In its recent analysis of the latest political developments in Turkey, the UK-based online newspaper Al-Arab calls him a “ruthless dictator with a dangerous hobby of eradication of any form of opposition and freethinking in the country”.
“Erdogan is harsh and cruel with everyone, without any exceptions; he gives no piece to anyone in his country, fearing threats even in his own home palace,” the newspaper says, referring to the recent changes in the country’s government and the resignation of Turkey's former Prime Minister Ahmet Davutoglu.
“To put it simply, Erdogan thirsts for absolute power in his country. That is why he is alarmed by any criticism by his opponents of the developments in the country. Besides, he suppresses any critical remarks which come, even from his inner circle,” it adds.
His 14 years of dominance in Turkey have taken Erdogan down a long road, and he has ended up a ruthless dictator, harshly dispersing protesters and demonstrators, blocking undesirable mass media sources, restricting various freedoms and bargaining over refugees to suit his personal interests, it states.
He is trying to build a system where absolute power is concentrated in the hands of a president-tyrant. The Turkish president, who is quite eager to join the EU, won’t stop until he wipes out every one of his opponents or critics even if it is Turkey's former Prime Minister Ahmet Davutoglu.
“Mr Erdogan is now trying to subdue every possible challenge to his rule. Troublesome journalists go straight to jail, where they are joined by ordinary Turks found guilty of “insulting” their leader, in breach of the notorious Article 299 of the Penal Code,” it wrote earlier in March.
“Now Mr Erdogan wants to complete this maneuver by rewriting the constitution to create an imperial presidency, tailor-made for his own ambitions. As for how long he aims to rule, he talks of being 'ready for 2023' – the centenary of the republic’s birth,” it added.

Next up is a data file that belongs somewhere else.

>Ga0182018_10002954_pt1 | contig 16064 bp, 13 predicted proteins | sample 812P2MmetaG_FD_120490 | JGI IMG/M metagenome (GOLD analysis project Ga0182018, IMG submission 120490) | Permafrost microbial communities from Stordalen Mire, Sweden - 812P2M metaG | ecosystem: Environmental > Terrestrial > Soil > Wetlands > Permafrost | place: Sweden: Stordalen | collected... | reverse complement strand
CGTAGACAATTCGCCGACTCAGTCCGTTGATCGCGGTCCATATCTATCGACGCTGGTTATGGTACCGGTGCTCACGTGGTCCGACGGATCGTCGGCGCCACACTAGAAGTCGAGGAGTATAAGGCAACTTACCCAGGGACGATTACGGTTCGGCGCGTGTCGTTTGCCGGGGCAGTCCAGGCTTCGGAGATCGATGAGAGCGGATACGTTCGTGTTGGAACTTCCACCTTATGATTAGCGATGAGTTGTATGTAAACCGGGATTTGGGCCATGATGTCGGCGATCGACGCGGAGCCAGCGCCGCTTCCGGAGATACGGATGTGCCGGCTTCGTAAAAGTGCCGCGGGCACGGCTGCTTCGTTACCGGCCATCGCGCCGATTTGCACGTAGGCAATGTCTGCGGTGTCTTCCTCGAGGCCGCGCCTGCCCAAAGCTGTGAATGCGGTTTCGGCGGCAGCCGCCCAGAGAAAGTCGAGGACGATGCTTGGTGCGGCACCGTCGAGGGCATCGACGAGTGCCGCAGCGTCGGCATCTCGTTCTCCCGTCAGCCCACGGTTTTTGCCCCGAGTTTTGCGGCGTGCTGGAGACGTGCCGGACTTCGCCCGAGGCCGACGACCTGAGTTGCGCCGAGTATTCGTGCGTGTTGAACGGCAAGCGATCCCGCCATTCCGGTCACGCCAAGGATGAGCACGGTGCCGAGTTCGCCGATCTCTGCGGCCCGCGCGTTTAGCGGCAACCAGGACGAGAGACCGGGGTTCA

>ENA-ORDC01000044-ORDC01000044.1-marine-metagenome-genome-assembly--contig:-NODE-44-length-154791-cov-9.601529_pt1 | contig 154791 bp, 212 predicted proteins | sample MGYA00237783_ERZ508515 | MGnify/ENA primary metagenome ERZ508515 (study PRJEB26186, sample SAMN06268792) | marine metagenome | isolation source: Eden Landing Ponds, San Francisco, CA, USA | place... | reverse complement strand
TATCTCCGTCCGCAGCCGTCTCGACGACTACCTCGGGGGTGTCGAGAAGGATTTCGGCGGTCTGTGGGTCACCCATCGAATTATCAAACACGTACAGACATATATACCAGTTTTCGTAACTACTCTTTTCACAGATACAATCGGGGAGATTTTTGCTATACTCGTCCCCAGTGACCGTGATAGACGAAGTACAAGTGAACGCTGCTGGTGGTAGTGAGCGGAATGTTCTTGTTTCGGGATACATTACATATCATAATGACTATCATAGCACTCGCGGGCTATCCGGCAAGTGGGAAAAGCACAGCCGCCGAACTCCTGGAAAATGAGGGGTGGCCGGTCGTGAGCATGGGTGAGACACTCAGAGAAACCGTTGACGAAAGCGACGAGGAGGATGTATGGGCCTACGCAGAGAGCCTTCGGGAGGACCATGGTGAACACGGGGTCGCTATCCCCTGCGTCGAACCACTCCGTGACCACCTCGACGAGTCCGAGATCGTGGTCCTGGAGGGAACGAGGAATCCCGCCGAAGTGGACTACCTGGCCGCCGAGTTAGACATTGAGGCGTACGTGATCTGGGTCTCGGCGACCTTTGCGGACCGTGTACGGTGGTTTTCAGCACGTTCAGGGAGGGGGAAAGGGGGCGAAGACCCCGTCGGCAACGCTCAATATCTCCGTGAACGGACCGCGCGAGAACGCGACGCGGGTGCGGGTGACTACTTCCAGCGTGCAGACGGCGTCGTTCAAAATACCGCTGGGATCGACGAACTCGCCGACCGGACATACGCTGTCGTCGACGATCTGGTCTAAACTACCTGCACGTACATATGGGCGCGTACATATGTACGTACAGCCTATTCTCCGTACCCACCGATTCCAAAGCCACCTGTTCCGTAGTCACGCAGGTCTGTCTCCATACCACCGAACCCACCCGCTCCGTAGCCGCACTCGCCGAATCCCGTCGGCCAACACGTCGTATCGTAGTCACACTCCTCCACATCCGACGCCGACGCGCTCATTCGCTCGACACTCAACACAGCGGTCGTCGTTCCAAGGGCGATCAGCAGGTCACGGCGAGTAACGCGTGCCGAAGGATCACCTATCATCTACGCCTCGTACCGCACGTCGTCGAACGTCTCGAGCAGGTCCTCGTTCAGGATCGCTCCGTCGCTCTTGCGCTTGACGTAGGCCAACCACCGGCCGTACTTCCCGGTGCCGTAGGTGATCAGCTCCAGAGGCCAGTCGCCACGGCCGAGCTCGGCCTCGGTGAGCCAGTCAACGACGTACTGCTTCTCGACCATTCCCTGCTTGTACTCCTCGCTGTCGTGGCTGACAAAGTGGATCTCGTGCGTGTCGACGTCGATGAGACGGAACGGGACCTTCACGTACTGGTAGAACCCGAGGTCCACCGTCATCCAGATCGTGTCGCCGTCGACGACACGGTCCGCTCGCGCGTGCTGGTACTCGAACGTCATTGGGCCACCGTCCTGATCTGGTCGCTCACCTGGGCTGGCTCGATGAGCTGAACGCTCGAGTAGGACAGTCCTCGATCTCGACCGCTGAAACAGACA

“So Turkey has an instinctively authoritarian leader who treats the constitution as a personal plaything and plans for decades of dominance. How can this not be dangerous?” it went on to question.
In a separate analysis on the developments in the country, the US-based online conservative political website Front Page Magazine also calls Turkey “an Islamist tyranny that is getting worse by the day.”
“And he's making it clear that Turkey's march into Europe will have no fig leafs of human rights. None whatsoever,” it adds.
However several outlets suggest that Erdogan’s foreign and internal policy might backfire at the president himself.
"Turkey is transforming to an Asian-style development model of a strong leader where decisions are made by the president and a small, unelected group of consultants,” Tim Ash, an economist for Nomura, told the US-based website Al-Monitor, which specializes in analysis from and about the Middle East.
“The danger is the weakening of the control-balance mechanism and quality of state governance." Ash added, "The result will be weaker policies. Misguided policy choices could damage the long-term growth perspective."
“The 2013 Gezi protests and corruption charges against the government, the 2014 presidential election and two general elections in 2015 have already put the Turkish economy under stress. Turkey's annual growth rate, which for 50 years had averaged 4.5%, remained at an average 3% in the past four years,” it recalls.
Economists are warning that delays in structural reforms and Erdogan's economic views could push the growth rate even lower, triggering a crisis similar to that of 2001.
Kamil Yilmaz, a professor of economics at Koc University, described the situation in the country as a "slow death."
"Politicians, to avoid a 'slow death,' may opt for populist policies, such as lowering interest rates. True, this may support growth a bit in the short term, but in the medium and long terms, you will pay the price. A shock from abroad or in Turkey could push the Turkish economy toward a crisis similar to that of 2001," he forecasts.
Al-Alrab calls the model of Erdogan’s policies “Islamic modernism”, noting that it has become the subject of profound questions whether it is able to withstand the storms and new challenges the region is currently facing.